Posted on | January 7, 2013 | By Judy Resnick | 15 Comments
The year was 1962. It was only seventeen years after the end of World War II. Many Holocaust survivors were rebuilding their lives in America. Those teenagers and young adults who had outwitted the Nazis, many of whom had watched in silent horror as their parents and younger siblings were murdered, had come to these shores and were now raising their own families. The oldest of their own children, kids without grandparents, was reaching sixteen. Jews from the first generation had questions, lots of questions; but those with the tattooed numbers on their arms had no answers for them.
Rabbi Avigdor Miller, then a mashgiach (spiritual counselor) at the Mesivta of Yeshivas Rabbeinu Chaim Berlin in Brooklyn, heard these questions from the young men of his yeshiva, many of whom were the children of concentration camp survivors. He saw unaffiliated and traditional Jews shaken in their deepest beliefs following this tragedy. Utilizing his masterful command of the English language, along with his encyclopedic memory of both secular and religious sources, Rabbi Miller wrote “Rejoice O Youth,” which he subtitled “A Jewish Seeker’s Ideology,” meant to answer the tough questions of faith, those asked out loud and those no one dared to ask.
The book is written as a dialogue between a Youth and a Sage, taking place over several days. Youth and Sage alternate, in numbered paragraphs, which are cross-referenced in other paragraphs. Rabbi Avigdor Miller, speaking through the voice of the Sage, gives the Youth lessons in history, comparative religion and science, showing the superiority of Torah. He dares to draw the line directly connecting Darwinism, evolution and the doctrine of “survival of the fittest” to its monstrous but inevitable culmination in the perverted theories of Nazism and the destruction of “inferior subhumans” in the gas chambers.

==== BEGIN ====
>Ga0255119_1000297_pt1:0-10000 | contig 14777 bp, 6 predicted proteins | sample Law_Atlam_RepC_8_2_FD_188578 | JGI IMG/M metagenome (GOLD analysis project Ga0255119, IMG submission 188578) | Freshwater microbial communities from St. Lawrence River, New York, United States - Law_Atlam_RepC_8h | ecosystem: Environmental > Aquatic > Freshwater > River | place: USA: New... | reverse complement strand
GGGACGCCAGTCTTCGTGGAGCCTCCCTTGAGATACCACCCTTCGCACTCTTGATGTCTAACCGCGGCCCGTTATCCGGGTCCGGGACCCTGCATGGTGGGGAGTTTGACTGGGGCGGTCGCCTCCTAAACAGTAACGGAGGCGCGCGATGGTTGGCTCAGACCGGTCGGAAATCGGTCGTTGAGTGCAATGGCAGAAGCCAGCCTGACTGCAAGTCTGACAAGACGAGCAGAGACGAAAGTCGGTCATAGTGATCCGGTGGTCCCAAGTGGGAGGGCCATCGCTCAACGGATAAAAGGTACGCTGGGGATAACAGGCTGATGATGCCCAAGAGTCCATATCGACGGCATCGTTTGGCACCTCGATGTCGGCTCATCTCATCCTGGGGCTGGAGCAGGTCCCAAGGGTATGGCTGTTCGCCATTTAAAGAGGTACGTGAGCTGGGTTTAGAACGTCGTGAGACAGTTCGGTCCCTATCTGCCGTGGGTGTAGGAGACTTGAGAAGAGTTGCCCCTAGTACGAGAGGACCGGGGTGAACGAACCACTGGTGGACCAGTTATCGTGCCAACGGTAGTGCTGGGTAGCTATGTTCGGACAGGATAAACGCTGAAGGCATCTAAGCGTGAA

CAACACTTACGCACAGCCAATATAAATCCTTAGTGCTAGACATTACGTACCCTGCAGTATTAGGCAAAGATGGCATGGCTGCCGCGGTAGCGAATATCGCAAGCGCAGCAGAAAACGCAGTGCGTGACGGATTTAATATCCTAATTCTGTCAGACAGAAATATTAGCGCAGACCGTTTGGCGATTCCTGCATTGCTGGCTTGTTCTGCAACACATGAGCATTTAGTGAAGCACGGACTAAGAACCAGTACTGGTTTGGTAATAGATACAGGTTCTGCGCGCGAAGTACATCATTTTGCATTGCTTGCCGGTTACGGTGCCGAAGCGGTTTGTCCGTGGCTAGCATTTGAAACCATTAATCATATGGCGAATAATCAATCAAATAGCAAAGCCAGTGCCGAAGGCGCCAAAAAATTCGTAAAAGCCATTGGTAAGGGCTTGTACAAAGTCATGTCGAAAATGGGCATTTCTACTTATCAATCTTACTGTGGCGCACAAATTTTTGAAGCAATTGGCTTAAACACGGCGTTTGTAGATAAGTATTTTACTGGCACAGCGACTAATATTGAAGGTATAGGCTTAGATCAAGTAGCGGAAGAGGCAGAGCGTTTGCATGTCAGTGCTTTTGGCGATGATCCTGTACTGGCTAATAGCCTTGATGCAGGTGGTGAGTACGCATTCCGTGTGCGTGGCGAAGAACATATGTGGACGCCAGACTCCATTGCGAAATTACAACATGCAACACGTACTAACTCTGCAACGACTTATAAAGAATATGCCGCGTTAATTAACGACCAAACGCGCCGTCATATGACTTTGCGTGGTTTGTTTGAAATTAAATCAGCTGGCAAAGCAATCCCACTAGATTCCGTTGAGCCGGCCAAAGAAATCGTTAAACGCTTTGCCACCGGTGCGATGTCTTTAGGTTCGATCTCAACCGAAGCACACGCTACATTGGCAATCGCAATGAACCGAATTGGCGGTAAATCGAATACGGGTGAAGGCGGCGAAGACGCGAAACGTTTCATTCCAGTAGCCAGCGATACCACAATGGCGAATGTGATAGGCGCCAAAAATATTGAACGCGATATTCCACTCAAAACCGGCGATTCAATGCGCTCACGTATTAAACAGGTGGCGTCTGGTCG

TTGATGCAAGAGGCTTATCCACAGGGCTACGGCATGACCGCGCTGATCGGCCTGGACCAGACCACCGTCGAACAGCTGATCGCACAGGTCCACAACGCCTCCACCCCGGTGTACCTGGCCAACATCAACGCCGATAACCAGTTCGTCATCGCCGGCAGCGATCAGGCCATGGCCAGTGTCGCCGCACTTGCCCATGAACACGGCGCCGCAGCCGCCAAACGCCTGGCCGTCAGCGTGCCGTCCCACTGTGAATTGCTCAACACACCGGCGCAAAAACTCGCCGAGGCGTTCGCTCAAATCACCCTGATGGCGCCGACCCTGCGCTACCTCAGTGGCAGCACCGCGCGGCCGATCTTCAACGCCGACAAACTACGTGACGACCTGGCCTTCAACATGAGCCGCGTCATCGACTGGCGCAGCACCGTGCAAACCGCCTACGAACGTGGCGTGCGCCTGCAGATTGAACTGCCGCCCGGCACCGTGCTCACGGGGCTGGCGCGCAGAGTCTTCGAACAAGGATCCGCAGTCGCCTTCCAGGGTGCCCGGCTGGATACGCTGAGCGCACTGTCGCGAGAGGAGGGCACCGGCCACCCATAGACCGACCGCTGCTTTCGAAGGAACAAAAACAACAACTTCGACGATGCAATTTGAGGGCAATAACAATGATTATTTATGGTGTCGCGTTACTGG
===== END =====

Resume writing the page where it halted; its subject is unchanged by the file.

Five years before Shor Yoshuv, nine years before Hineni and fourteen years before Artscroll Publications, one lone rabbi had the courage to buck the assimilated Jewish establishment and the “Misyavnim” of his day, writing the truth in his books that were self-published and sold only in small Judaica shops. No one can fully gauge the impact that “Rejoice O Youth” and his later books had on the Jewish world. No studies were done as to how many Baalei-Teshuvah were created, or how many people were “brought back” by his writings.
“Encounters With Greatness,” a collection of narratives assembled by his followers after the April 2001 passing of Rabbi Avigdor Miller, relates in one story how someone saw a young woman in a seforim shop purchasing two copies of “Rejoice O Youth.” When asked why two copies of the same book, the young woman replied,”I read this book and was inspired to give up my non-Jewish boyfriend. I’m buying these two copies for two Jewish friends so that they will also give up their non-Jewish boyfriends.”
“Rejoice O Youth” remains a classic, still available at seforim stores fifty years after its publication, and eleven years after the passing of its author. The grandchildren and great-grandchildren of Rabbi Avigdor Miller, zatzal, have established a foundation to make his lectures and writings available to a new generation. More than one thousand of his famous “Thursday Night Lectures,” previously captured on the medium of cassette audiotape, have been transferred to digital format “in the cloud” and stored on portable MP3 format players. Subscribers can sign up for free to get daily emails with short concepts and ideas from his writings. His ideas, born out of the great moral dilemmas of the twentieth century, are fresh and relevant in the twenty-first.
While the outside world is lehavdil marking the fiftieth anniversary of the Rolling Stones, we can mark the fiftieth anniversary of “Rejoice O Youth,” which was the first effort to answer the questions of sincere Jewish seekers, and the beginning of the Kiruv movement that would arise later in the sixties and the seventies.